The Zimbabwe Anti-Corruption Commission (ZACC) has added pressure on Government to speed up the Money Laundering and Proceeds of Crime Amendment Bill, a tool widely tipped to bring an end to the widespread problem of illicit financial flows in the country.
This follows similar calls from the business sector who want a permanent fix to the scourge that is believed to have disenfranchised the country of its resources.
Speaking at a press briefing yesterday, ZACC Chair, Loice Matanda-Moyo said accelerating the Bill will empower the commission to pursue criminal investigations that lead to forfeiture of all ill-gotten assets.
"No one is going to continue to benefit from ill-gotten wealth. It should be known and appreciated within our nation that crime does not pay. In that regard, I call on the "Power that be," to fast track the Money Laundering and Proceeds of Crime Amendment Bill enforcing unexplained wealth orders," she said.
The legislation will ensure the country complies with 40 recommendations by the Eastern and Southern African Anti-Money Laundering Group.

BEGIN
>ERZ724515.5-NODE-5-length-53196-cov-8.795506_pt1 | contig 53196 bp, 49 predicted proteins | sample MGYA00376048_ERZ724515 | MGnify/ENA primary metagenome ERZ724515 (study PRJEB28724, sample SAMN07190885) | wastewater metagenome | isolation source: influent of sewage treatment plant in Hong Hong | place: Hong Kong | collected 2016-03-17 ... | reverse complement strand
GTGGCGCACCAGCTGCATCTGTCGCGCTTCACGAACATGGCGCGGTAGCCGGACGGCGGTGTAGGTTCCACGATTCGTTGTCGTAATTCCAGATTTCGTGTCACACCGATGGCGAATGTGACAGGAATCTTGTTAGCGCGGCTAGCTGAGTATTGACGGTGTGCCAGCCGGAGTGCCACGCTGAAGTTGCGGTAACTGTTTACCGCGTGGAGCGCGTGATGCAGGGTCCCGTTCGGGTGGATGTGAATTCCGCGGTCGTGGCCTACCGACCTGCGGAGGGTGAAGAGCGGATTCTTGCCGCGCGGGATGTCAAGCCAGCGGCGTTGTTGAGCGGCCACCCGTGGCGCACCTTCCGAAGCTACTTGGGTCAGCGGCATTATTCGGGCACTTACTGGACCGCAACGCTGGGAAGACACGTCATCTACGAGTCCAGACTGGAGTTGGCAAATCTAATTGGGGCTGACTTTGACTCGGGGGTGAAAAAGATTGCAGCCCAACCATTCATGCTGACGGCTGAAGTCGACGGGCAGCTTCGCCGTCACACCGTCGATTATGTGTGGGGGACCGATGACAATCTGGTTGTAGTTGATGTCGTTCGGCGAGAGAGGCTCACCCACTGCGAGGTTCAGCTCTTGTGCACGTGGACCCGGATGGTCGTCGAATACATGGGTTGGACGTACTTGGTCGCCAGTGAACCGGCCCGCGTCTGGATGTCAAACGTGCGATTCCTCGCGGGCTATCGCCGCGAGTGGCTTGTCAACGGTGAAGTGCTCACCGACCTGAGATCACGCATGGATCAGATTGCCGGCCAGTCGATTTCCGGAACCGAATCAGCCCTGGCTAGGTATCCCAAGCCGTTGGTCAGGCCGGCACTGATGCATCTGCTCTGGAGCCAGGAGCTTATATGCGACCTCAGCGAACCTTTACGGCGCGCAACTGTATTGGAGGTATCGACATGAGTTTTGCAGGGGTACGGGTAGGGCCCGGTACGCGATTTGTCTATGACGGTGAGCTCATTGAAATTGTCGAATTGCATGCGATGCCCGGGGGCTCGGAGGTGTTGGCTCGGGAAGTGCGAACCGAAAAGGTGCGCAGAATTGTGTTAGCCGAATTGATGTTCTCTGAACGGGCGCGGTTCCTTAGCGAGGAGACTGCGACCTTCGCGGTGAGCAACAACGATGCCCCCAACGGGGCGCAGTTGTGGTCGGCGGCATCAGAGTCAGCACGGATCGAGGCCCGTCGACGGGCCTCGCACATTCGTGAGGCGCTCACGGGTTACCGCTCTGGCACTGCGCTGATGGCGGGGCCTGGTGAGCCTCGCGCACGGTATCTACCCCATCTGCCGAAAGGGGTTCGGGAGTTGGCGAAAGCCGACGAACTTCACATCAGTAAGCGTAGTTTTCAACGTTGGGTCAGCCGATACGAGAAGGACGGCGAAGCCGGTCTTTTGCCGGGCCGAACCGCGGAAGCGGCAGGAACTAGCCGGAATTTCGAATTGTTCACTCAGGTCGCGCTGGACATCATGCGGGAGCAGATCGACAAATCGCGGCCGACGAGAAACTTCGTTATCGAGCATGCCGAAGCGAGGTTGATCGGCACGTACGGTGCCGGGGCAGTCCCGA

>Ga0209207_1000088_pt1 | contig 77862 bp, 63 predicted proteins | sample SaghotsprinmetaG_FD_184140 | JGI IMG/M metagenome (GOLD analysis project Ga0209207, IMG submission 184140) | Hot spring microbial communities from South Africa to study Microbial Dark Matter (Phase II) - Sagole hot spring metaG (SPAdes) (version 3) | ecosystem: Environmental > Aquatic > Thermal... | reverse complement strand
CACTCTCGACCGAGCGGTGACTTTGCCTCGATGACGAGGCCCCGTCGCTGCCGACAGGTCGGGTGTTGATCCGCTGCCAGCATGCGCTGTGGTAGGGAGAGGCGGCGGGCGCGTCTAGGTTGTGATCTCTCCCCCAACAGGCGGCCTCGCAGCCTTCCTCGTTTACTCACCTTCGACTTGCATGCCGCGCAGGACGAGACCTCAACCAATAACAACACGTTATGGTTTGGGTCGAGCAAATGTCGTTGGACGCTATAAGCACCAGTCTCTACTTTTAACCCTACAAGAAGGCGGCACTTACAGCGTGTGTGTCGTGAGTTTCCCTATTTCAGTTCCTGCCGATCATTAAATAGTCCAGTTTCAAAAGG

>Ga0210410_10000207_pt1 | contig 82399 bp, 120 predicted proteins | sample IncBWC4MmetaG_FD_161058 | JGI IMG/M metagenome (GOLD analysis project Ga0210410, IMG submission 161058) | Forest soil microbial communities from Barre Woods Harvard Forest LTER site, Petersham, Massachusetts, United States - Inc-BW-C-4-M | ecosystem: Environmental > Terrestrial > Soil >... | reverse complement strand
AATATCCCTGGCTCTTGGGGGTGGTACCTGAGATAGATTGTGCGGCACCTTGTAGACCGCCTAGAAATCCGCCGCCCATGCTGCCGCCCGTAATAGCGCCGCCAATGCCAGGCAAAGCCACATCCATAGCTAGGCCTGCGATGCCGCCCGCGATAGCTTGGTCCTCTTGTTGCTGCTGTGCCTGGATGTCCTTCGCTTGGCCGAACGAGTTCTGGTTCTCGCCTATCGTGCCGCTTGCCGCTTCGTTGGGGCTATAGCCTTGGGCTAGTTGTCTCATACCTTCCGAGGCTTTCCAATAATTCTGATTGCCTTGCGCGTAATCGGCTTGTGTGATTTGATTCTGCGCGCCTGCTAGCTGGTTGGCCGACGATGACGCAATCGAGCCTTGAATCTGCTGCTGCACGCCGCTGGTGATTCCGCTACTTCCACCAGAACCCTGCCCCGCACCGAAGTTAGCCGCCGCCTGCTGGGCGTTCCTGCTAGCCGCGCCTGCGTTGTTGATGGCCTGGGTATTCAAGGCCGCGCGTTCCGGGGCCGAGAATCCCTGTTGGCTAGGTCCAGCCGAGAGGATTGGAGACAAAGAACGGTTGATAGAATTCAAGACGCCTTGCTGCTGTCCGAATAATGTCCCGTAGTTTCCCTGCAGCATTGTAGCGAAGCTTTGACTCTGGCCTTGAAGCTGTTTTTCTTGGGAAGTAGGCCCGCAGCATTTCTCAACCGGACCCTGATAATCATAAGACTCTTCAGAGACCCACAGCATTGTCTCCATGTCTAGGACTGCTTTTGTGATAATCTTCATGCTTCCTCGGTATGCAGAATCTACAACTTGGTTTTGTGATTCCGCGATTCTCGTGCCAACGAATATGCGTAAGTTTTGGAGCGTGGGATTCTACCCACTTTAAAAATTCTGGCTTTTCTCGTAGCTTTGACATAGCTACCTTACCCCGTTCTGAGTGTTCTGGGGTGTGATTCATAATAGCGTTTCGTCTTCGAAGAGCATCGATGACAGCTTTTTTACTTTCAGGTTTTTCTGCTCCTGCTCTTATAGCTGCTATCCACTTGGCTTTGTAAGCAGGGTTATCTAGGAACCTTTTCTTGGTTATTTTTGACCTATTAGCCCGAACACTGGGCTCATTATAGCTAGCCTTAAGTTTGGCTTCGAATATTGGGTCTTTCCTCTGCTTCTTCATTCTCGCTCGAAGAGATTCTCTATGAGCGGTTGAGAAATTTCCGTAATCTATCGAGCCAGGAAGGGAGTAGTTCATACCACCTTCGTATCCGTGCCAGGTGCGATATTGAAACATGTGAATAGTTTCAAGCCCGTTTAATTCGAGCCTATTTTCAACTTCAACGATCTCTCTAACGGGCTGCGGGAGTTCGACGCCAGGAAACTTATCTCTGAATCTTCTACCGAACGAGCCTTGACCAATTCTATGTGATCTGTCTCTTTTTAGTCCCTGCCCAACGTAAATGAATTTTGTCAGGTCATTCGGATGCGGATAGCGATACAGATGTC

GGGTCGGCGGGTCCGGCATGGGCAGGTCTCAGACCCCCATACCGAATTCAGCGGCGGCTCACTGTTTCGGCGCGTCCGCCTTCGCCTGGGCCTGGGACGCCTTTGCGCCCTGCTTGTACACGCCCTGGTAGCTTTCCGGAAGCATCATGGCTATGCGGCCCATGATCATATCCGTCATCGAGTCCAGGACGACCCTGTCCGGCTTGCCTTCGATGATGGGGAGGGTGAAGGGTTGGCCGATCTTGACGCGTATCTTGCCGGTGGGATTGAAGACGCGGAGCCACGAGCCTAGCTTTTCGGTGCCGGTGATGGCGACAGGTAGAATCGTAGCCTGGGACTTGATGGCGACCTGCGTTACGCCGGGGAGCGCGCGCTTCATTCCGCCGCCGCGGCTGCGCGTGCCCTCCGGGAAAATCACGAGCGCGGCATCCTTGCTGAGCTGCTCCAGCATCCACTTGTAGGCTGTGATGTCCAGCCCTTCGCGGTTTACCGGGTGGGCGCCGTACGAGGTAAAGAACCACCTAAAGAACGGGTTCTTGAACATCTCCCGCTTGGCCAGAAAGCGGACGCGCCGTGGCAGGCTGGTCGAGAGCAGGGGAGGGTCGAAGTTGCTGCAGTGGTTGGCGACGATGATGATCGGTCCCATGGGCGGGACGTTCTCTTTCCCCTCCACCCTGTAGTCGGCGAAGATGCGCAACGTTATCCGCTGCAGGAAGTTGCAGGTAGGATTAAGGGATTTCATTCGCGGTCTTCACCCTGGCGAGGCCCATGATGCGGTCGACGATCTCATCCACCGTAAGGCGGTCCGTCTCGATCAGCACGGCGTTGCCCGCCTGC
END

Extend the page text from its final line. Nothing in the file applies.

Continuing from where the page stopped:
Amongst notable positives already applauded is the introduction of an unexplained wealth order, which once granted it forces a person to explain their wealth if they own a property worth US$ 10 000 and above.
Zimbabwe is believed to have lost close to US$ 5 billion in the last decade from money laundering and financing of terrorism activities in the country.
"The Commission wishes to highlight that some proceeds of crime have been diverted to churches in the name of tithing," said Matanda-Moyo.
The scourge of money laundering has been rampant in recent years, with Reserve Bank of Zimbabwe Governor, Dr Mangudya as early as 2015 conceding that the Central Bank was concerned with massive amounts of money that were being wired out of the country which could not be explained.
Lately, with the booming of parallel market activities, several big companies have been linked with diverting money to sustain illegal activities on the black market.
Finance Minister, Mthuli Ncube recently told press of a big company that was siphoning profits into the black market and dictating exchange rates.
Analysts have also called for Government to strengthen other institutions with an oversight role in the fight against corruption such as the ZRP, National Prosecuting Authority and the Financial Intelligence Unit.
Early last year, President Emerson Mnangagwa put a three month moratorium for all externalizes of funds to repatriate the funds into country, but no convictions were made, a case that has left many skeptical of victory in the fight against corruption.